It therefore seems highly likely that the impact of interest rate increases will not be linear but will rise as the increases draw closer to the 2.5% threshold. For example, the test carried out in June in the BPCE-Audirep barometer survey to ascertain how savers would react to the possible increase in the regulated interest rate from 1% to 1.5% confirms a much higher degree of sensitivity than for the previous increase of 0.5% (46% of savers would consider switching to passbook savings accounts vs. 31% in February for the increase from 0.5% to 1%). 

New savings boosted by passbook savings accounts, notably by the increase in interest earned on LEP accounts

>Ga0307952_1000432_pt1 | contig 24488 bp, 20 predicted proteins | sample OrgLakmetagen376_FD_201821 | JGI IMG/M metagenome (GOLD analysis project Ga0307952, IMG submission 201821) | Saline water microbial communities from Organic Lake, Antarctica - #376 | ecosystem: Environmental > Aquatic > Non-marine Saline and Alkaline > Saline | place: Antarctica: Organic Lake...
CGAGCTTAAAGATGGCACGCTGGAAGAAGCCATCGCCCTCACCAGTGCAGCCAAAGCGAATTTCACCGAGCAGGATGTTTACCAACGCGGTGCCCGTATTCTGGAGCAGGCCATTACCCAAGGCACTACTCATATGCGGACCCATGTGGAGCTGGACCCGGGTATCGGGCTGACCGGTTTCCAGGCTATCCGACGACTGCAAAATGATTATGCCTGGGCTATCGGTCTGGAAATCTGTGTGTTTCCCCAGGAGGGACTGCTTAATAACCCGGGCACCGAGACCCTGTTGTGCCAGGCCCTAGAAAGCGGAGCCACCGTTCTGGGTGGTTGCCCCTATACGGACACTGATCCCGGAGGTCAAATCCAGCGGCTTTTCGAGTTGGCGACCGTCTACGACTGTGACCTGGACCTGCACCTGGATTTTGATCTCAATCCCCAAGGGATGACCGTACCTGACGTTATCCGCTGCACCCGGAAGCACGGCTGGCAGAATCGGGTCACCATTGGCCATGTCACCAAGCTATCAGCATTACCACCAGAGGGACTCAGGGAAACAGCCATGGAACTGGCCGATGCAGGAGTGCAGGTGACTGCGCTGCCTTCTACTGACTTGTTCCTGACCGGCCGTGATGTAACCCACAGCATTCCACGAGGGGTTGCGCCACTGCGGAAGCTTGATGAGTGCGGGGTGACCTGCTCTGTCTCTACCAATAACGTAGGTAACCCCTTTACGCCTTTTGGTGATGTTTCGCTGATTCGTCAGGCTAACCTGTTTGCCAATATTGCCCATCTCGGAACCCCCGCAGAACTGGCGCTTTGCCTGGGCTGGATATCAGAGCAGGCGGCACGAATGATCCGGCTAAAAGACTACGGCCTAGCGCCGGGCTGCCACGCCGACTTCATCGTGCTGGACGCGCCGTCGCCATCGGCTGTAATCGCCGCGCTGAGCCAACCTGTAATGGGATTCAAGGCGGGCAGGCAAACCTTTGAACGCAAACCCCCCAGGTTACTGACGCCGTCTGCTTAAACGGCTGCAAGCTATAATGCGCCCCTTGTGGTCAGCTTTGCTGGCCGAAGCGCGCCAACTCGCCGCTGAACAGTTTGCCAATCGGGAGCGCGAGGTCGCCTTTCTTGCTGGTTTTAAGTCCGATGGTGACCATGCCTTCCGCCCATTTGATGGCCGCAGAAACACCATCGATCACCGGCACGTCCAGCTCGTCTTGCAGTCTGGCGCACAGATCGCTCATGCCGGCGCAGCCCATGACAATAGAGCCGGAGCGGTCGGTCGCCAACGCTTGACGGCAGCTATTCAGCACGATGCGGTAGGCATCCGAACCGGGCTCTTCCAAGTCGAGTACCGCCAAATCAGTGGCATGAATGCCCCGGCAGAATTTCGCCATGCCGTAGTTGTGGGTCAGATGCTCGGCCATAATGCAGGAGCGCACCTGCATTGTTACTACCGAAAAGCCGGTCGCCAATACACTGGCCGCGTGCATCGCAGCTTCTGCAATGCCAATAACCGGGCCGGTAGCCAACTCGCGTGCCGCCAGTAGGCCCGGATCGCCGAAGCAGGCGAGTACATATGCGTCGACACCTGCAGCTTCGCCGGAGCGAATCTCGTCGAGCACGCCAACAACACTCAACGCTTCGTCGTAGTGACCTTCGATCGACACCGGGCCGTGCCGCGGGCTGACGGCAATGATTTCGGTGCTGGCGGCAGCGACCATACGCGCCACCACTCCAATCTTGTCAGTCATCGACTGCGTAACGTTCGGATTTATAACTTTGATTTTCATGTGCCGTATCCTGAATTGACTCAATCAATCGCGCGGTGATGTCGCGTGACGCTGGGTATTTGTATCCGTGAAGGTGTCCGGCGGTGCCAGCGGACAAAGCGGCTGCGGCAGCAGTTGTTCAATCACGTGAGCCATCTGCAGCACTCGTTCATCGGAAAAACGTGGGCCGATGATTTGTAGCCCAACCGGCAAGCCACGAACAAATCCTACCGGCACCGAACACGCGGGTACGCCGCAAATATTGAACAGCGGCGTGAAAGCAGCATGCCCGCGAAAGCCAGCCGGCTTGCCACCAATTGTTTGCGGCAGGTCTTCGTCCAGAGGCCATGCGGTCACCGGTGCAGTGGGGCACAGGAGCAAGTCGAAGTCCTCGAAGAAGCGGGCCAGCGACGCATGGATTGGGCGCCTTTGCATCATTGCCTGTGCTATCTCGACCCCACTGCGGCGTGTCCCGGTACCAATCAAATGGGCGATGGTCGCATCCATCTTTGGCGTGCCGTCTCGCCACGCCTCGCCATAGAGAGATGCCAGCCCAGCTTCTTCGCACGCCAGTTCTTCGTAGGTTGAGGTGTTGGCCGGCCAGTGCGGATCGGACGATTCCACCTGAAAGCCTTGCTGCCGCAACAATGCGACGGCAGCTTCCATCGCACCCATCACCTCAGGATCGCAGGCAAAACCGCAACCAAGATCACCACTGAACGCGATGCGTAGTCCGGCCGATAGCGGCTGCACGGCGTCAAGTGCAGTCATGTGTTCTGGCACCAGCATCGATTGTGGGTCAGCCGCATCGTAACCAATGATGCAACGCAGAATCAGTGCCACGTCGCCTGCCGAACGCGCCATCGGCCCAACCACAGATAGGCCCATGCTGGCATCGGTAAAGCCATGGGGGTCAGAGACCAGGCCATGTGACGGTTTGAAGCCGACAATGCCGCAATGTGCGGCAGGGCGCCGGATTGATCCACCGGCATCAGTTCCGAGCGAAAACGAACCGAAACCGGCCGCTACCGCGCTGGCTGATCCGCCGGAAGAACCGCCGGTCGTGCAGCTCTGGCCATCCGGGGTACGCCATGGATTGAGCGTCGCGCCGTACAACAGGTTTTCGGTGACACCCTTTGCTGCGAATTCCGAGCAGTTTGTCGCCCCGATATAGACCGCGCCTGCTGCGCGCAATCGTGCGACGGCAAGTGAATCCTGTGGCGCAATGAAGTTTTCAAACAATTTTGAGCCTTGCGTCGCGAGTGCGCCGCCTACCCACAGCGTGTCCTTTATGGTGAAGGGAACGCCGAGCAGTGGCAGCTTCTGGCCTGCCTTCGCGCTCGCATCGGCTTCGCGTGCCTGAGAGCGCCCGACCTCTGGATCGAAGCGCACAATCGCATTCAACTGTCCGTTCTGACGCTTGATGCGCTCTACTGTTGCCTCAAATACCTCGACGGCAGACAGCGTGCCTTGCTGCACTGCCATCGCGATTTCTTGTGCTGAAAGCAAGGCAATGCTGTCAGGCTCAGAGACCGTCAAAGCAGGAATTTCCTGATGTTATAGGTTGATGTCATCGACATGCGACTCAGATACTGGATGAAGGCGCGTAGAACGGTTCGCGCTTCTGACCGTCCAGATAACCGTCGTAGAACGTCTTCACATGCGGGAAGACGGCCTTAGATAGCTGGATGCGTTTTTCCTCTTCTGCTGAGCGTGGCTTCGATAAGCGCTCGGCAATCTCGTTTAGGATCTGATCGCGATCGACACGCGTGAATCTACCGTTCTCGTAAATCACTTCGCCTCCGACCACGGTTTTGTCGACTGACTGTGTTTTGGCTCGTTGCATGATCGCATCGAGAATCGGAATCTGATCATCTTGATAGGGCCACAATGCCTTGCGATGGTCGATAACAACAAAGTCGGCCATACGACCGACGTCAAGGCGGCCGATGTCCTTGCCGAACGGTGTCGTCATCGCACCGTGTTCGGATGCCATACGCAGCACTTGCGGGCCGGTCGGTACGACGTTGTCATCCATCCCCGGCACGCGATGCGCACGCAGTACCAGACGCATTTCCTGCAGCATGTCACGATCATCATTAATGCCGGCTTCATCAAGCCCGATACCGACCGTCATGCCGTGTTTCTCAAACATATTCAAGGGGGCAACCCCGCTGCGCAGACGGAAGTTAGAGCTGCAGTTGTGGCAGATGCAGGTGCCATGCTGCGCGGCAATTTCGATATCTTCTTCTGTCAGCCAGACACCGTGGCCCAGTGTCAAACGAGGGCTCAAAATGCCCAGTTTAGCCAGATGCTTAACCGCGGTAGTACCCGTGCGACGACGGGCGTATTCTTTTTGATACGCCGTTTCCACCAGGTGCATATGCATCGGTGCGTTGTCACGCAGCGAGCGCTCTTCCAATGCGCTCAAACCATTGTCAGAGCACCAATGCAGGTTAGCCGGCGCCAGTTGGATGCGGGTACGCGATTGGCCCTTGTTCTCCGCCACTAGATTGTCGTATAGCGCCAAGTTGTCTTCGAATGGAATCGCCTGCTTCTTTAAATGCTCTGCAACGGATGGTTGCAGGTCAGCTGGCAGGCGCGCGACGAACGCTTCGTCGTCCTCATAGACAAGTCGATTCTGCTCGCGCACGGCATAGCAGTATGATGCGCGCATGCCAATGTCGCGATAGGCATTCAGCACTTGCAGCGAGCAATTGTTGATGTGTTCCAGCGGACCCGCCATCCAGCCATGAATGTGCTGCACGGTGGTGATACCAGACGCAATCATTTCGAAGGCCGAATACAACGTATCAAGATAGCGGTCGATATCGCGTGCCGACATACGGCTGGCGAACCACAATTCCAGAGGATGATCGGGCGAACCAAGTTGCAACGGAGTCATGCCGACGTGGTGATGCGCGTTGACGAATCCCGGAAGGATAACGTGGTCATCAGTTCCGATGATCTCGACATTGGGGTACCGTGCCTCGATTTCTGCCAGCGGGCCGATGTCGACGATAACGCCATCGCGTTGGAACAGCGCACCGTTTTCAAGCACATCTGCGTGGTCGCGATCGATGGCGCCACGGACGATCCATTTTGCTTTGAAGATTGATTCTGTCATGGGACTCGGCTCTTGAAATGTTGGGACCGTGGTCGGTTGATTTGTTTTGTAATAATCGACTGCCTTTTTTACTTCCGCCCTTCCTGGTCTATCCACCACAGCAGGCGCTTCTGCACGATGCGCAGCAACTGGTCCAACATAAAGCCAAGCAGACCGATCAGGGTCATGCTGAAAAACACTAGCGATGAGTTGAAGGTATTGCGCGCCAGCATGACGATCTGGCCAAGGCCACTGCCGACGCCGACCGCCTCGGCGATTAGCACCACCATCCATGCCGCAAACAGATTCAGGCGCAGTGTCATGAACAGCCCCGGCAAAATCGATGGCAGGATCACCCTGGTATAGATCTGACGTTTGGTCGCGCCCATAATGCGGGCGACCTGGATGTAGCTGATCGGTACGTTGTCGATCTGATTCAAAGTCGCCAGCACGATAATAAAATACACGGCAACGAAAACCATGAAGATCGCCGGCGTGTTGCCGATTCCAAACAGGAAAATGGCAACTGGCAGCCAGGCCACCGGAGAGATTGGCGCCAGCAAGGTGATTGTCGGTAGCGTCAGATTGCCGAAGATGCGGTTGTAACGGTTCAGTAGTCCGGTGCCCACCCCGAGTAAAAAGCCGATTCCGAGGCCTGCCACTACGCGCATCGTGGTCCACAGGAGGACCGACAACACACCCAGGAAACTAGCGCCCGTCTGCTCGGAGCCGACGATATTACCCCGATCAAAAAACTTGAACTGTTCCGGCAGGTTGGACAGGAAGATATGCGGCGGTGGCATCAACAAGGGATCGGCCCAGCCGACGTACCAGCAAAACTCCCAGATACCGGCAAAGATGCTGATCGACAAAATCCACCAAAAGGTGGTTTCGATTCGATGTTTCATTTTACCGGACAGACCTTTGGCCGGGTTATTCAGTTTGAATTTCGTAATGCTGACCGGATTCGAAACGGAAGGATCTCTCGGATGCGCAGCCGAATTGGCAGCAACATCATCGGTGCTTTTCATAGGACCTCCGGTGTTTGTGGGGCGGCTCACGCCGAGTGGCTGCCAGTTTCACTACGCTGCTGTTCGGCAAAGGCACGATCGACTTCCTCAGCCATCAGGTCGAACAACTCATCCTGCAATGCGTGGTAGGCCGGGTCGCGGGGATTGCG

As a result, the favorable impact of the 0.5% rate increase on Livret A passbook savings accounts has been considerably lower over the past few months than in previous periods: over 6 months (all other things being equal), it would have amounted to €4.2 billion instead of the €8.4 billion estimated by our econometric models. What is more, the positive impact of the increase in the Livret d’Epargne Populaire (LEP) interest rate – up to 2.2% vs. 1% for the Livret A – which can be estimated at €3 billion of additional inflows, most likely came into competition with the first impact on the Livret A and LDDS Sustainable Development and Solidarity savings accounts for low-income customers while distorting the hierarchy of returns in the minds of households. What is more, there may exist a form of saturation of the ceilings of the Livret A and LDDS savings accounts for the most affluent households, ceilings that mechanically limit new savings inflows for these products. On the other hand (and despite the fact that the LEP investment ceiling is frequently reached), the number of account holders – currently standing at almost 7 million – provides significant room for growth considering that it remains well below the total number of potential beneficiaries (nearly 15 million) according to the 2021 report published by the Observatoire de l’Epargne Réglementée (‘Observatory of Regulated Savings’).